The Duke summer History of Economic Thought Institute

by on January 13, 2017 at 1:44 pm in Economics, Education, History | Permalink

Bruce Caldwell emails me:

The Center for the History of Political Economy at Duke University will be hosting another Summer Institute on the History of Economics this summer from June 4 – 16, 2017. The program is designed for students in graduate programs in economics, though students in graduate school in other fields as well as newly minted PhD’s will also be considered. Students will be competitively selected and successful applicants will receive free housing and reading materials. The deadline for applying is March 3. Travel stipends for those coming from afar will be considered on a case by case basis.

We are very excited about this year’s two week program, which has a somewhat different format from other years. The first week Bruce Caldwell will be the sole lecturer, and will present a mini-history of economic thought class, providing both content and tips on how to set up such a course. The second week is thematic. Steve Medema will present a history of the concept of market failure, and Kevin Hoover will present a history of macroeconomics. Applicants may sigh up for either week, or both. More information on the Summer Institute is available at our website,

1 Ray Lopez January 13, 2017 at 2:47 pm

First? Economics and history, an unbeatable combination as Kindleberger would say.

2 Lewis January 13, 2017 at 3:12 pm

yeah, ” a mini-history of economic thought ” is a puzzlement.

The term ‘history’ implies some objective view of the subject, but we know that is a highly unlikely deliverable to attendees. Might one readily find this type of information in existing books/studies an web resources? Shipping humans long distances to auditoriums seems an expensive way to communicate, but academics gotta academize & economists gotta economize.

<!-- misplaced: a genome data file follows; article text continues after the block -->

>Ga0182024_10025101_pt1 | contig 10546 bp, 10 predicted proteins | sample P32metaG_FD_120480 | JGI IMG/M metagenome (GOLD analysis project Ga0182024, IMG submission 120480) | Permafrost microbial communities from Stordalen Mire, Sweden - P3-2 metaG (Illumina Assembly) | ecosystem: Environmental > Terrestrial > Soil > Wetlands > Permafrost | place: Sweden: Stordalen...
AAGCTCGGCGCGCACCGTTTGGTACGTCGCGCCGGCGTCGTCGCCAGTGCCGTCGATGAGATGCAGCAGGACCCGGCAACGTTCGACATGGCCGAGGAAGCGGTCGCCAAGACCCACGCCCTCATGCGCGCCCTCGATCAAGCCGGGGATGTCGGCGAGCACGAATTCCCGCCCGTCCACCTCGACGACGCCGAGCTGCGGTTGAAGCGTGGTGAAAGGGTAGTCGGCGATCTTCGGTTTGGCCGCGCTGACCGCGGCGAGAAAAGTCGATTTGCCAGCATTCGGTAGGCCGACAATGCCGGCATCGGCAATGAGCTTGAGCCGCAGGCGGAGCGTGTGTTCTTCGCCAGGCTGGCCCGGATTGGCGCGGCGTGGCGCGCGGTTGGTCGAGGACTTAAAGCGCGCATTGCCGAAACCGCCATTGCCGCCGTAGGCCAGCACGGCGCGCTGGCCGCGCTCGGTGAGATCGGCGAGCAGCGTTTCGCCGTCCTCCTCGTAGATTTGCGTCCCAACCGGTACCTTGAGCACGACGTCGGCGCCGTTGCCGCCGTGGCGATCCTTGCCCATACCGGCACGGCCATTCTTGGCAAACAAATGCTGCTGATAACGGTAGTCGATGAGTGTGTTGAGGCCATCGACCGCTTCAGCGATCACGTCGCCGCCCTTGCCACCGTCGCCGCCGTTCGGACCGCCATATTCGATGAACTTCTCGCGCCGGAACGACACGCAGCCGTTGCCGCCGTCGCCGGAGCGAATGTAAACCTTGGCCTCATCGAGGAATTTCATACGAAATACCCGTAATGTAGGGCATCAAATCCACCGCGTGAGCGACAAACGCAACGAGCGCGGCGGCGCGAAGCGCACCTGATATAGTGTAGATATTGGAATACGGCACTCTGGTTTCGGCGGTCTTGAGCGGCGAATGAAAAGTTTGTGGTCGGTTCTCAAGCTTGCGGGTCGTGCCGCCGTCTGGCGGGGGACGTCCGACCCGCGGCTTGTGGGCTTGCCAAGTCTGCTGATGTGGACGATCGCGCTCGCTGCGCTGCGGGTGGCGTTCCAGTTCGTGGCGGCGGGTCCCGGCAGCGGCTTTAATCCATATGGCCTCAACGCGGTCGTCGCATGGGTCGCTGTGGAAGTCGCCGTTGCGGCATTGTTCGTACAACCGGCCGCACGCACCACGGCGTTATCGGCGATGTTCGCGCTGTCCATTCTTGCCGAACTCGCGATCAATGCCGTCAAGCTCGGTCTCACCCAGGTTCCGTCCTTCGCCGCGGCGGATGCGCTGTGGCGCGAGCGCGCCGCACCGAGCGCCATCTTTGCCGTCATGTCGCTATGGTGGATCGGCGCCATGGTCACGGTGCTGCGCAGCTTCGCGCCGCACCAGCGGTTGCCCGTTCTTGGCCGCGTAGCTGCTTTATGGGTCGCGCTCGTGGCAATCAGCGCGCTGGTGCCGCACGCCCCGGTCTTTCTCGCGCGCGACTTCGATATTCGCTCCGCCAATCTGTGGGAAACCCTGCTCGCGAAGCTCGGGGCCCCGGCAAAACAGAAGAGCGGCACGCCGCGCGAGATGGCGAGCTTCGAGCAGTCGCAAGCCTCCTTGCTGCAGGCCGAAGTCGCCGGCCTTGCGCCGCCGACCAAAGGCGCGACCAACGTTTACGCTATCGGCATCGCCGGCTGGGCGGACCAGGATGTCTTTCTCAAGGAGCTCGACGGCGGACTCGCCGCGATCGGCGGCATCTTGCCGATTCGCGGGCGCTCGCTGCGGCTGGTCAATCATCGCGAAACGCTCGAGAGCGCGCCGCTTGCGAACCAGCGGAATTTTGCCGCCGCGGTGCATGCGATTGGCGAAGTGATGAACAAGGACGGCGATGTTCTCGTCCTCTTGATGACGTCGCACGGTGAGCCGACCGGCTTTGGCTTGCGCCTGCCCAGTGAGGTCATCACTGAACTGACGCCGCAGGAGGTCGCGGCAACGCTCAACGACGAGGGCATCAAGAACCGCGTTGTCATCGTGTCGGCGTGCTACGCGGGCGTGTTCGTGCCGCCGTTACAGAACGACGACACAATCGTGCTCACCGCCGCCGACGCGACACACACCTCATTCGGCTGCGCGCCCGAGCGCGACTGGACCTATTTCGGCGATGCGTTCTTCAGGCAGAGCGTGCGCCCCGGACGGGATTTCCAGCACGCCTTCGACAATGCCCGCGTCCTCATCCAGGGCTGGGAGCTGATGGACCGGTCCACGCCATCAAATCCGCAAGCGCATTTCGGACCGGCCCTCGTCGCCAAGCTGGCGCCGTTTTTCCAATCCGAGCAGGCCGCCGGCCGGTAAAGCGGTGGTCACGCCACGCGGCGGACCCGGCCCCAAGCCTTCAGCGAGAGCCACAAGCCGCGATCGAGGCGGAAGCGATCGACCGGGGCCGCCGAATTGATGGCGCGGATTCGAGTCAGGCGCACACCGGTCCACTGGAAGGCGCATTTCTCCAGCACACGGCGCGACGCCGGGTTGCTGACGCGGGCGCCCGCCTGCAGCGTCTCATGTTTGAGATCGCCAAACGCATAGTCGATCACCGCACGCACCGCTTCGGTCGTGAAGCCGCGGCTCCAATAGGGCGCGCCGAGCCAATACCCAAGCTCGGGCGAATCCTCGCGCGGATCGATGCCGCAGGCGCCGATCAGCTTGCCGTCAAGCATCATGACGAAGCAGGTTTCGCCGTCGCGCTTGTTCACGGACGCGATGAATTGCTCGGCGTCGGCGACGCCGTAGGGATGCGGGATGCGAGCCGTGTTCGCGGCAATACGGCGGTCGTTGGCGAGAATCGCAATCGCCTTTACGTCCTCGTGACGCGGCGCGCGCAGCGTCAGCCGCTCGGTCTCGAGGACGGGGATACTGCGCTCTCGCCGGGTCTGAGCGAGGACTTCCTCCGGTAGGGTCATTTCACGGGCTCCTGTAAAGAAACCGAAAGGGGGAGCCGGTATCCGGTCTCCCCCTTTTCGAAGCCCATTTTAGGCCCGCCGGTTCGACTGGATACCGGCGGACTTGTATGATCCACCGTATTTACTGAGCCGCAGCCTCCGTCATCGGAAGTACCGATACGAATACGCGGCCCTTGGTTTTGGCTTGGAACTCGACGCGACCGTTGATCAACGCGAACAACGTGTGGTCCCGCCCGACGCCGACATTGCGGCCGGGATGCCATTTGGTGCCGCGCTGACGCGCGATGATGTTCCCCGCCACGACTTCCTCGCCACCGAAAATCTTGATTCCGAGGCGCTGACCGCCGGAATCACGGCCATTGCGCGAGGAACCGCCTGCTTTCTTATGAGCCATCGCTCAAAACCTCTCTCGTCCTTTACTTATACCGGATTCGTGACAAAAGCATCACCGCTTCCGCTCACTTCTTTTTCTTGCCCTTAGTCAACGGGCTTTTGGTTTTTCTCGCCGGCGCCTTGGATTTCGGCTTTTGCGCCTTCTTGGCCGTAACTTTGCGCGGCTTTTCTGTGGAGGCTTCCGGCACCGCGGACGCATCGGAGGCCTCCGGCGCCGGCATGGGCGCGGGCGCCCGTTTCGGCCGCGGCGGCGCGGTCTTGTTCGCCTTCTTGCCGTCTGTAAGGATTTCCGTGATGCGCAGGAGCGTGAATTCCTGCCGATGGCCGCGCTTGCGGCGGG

3 Troll me January 13, 2017 at 7:28 pm

Similarly, foreman at construction projects don’t need to show up.

4 rayward January 13, 2017 at 3:42 pm

History: an account of the past. No, history is not the past, history is someone’s account of the past. Of course, we expect historians, trained in historicity, to provide an account of the past. Economists, today’s soothsayers, are expected to look into and predict the future, not provide an account of the past. Economic historian is an oxymoron. It wasn’t always so, the lure of riches in accurately predicting the future (of markets) too great an incentive to avoid the humiliation of being wrong much more often than right.

5 No offence January 13, 2017 at 3:56 pm

but this comment is unbelievably stupid even by your very low standards. Stop.

6 Ray Lopez January 13, 2017 at 5:55 pm

I will add to this wise thread by spamming it: “Those who cannot remember the past are condemned to repeat it.” – George Santayana (16 December 1863 in Madrid, Spain – 26 September 1952 in Rome, Italy) was a philosopher, essayist, poet and novelist.

7 Sam Haysom January 13, 2017 at 6:07 pm

I always get a hoot out of the very well known people that Ray Lopez thinks are esoteric personages in need of descriptions. He was mentioned in a Billy Joel song for goodness sakes.

8 Ray Lopez January 13, 2017 at 8:38 pm

It’s an ironic troll post Sam… whoosh! Right over your flat top bubba… 😉

9 dearieme January 13, 2017 at 4:36 pm
10 James Bailey January 13, 2017 at 4:48 pm

This was a great program when I attended a couple years ago, highly recommended to any grad students who think history of thought sounds interesting.

11 Tom T. January 13, 2017 at 5:20 pm

I went to a Duke seminar once. The lecturer tripped me three times.

12 JOHN B January 14, 2017 at 9:29 am


13 Chris Ryan January 13, 2017 at 8:57 pm

Sigh up

14 Allan Foglio January 15, 2017 at 9:50 am

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15 Assez impressionnant January 16, 2017 at 2:19 am

On l’a indiqué ci-avant, l’appli YouTube ne propose pas de mode VR pour les vidéos à 360 degrés
sur l’iPhone.

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